This course is designed to help you build more effective working relationships and improve your ability to lead, influence, cooperate and work effectively with others in today’s increasingly team-oriented organizations. At the center of the course is an intensive, unstructured learning group experience. The primary educational tool in this class is your experience in a group (referred to as a T-Group or Training Group). Other educational resources include readings, brief theory discussions and personal journals.
Intercultural Leadership (3)
In today’s increasingly global and interconnected world, it’s important for leaders to understand the role culture plays in one’s leadership and communication style. Through this course, students will obtain the knowledge and skills necessary to lead in culturally diverse environments. Through readings, discussions, video and interactive simulations, this course will help students to gain a concrete understanding of a variety of leadership and communication styles found throughout the world.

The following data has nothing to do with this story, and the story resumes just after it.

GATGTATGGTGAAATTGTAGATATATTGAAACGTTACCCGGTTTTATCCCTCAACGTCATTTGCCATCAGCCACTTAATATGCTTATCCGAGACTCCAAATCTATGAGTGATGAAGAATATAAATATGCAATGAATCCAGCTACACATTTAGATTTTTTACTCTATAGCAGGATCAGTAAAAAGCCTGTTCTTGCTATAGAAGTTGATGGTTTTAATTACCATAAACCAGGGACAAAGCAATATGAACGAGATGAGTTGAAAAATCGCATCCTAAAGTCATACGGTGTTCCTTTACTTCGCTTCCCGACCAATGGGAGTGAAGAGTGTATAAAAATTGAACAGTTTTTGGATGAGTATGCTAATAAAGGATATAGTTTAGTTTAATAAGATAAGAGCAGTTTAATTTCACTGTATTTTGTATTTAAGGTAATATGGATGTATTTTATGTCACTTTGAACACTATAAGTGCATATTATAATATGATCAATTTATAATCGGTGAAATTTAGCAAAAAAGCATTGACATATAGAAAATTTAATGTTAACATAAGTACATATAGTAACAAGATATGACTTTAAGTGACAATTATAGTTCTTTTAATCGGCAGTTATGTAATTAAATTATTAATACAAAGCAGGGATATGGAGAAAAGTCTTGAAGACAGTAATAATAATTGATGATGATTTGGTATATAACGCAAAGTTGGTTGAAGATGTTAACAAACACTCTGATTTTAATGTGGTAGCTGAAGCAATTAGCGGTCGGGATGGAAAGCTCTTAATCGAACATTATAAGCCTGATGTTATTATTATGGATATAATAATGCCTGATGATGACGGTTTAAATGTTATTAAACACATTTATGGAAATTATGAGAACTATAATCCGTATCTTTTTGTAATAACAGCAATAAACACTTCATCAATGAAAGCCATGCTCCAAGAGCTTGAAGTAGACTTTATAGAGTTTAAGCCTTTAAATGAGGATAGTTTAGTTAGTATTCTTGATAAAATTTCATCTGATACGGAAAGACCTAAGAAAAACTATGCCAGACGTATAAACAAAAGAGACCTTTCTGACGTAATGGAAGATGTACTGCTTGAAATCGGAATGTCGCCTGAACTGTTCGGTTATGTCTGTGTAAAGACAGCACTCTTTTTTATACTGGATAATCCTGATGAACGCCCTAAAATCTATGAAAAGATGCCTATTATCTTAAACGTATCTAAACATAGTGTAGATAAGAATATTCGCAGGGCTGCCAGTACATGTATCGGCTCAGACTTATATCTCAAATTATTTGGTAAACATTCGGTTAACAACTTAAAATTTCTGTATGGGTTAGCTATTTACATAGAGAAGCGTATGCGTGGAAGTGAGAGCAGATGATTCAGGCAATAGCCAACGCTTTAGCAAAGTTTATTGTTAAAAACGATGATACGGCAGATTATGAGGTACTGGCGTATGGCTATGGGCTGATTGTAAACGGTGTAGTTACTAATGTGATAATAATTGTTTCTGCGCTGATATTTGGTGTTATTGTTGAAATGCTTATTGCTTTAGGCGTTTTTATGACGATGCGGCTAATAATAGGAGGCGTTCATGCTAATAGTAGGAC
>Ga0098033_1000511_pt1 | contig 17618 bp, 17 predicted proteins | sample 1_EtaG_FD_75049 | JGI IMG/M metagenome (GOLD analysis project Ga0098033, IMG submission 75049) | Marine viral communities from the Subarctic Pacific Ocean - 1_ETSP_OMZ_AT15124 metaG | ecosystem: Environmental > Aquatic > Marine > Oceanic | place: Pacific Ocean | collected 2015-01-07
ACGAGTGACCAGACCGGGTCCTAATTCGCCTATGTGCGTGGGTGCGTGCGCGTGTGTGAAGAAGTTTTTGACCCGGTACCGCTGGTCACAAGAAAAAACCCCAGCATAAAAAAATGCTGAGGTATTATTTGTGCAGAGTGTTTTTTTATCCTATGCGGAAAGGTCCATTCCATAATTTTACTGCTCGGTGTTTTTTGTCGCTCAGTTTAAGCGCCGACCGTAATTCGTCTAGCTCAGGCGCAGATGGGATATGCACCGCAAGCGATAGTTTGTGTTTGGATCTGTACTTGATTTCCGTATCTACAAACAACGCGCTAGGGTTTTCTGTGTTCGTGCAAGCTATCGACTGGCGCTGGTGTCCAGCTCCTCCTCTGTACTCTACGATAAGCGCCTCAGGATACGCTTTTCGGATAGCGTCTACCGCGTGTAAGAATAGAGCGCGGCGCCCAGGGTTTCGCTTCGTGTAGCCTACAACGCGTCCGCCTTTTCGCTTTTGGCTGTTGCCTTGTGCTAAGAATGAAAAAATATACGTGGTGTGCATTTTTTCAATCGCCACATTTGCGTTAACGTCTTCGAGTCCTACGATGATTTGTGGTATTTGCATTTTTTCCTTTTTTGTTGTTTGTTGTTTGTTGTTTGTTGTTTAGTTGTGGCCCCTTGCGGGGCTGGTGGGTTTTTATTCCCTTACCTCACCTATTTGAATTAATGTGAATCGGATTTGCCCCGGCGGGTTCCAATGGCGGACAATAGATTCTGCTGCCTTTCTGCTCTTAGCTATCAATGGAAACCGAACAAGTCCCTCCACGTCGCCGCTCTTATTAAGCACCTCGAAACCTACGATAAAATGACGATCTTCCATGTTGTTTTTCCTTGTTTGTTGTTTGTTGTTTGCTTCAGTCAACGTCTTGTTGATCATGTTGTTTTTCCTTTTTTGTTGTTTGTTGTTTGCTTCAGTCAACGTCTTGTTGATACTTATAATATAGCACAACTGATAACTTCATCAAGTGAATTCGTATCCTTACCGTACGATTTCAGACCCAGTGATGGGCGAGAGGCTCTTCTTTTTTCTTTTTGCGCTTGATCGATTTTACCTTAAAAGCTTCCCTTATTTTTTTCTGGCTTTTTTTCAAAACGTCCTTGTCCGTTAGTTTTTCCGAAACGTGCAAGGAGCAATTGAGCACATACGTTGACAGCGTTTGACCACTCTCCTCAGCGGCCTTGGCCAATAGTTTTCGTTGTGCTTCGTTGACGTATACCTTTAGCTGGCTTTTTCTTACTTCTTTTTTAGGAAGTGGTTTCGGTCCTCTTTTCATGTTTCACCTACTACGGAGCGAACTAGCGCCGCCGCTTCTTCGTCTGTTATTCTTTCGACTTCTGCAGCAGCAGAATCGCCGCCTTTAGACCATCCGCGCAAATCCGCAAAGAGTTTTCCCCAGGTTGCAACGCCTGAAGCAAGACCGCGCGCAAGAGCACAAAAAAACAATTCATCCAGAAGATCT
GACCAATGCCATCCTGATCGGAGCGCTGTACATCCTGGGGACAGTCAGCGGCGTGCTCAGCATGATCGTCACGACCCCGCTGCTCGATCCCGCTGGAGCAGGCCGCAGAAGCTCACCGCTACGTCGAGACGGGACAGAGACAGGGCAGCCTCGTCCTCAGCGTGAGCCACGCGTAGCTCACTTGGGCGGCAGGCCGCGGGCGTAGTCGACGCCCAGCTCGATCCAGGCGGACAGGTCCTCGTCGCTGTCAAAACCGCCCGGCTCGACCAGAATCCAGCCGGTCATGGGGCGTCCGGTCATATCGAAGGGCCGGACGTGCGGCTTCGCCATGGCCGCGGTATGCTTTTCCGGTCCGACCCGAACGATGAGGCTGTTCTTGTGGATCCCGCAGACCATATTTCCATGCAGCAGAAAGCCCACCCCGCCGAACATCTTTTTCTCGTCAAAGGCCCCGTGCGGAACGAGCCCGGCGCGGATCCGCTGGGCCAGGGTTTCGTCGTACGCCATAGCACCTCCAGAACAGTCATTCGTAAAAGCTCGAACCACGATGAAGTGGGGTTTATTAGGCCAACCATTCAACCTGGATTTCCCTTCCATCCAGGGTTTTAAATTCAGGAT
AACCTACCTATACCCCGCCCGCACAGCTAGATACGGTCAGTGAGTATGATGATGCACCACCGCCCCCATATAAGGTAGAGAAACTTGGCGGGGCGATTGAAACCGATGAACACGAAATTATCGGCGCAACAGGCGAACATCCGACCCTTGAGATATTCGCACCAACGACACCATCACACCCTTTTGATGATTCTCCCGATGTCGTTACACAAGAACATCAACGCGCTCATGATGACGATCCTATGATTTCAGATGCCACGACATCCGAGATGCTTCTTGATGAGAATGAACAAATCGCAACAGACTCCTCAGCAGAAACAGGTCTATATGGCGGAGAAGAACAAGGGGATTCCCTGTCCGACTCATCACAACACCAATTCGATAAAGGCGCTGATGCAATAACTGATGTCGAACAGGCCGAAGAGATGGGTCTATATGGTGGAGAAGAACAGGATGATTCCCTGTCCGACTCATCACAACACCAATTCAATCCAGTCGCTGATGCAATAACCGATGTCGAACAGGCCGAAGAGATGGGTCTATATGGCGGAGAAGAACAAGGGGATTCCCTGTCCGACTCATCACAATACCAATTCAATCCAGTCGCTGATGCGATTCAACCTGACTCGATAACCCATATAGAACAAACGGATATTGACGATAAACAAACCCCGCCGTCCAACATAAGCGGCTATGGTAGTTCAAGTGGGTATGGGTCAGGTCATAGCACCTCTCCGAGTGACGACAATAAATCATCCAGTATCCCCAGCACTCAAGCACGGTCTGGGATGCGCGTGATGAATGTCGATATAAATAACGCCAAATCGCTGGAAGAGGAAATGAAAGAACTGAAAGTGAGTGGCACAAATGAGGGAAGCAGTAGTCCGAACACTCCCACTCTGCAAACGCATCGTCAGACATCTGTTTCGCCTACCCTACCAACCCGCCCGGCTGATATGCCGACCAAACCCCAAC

Learning and Development in Organizations (3)
The course focuses on adult learning interventions and professional development within the context of a learning organizational setting. Motivation and adult learning, current neuroscience, Bohm dialogue and instructional design are integrated into the course. Students will develop the knowledge and skills needed to plan, design, develop, implement and evaluate adult learning interventions within organizations.
Leading Beyond Conflict (3)
Today’s leaders are increasingly confronted with conflicts that escalate into issues that could result in costly litigation. The course reviews and analyzes contemporary methods of alternative dispute resolution, including arbitration, negotiation and mediation, with a strong focus on mediation. Students will learn about the alternatives to costly litigation and develop working strategies for these alternatives.
Collaborative Governance: NGOs and Private-Public Partnerships (3)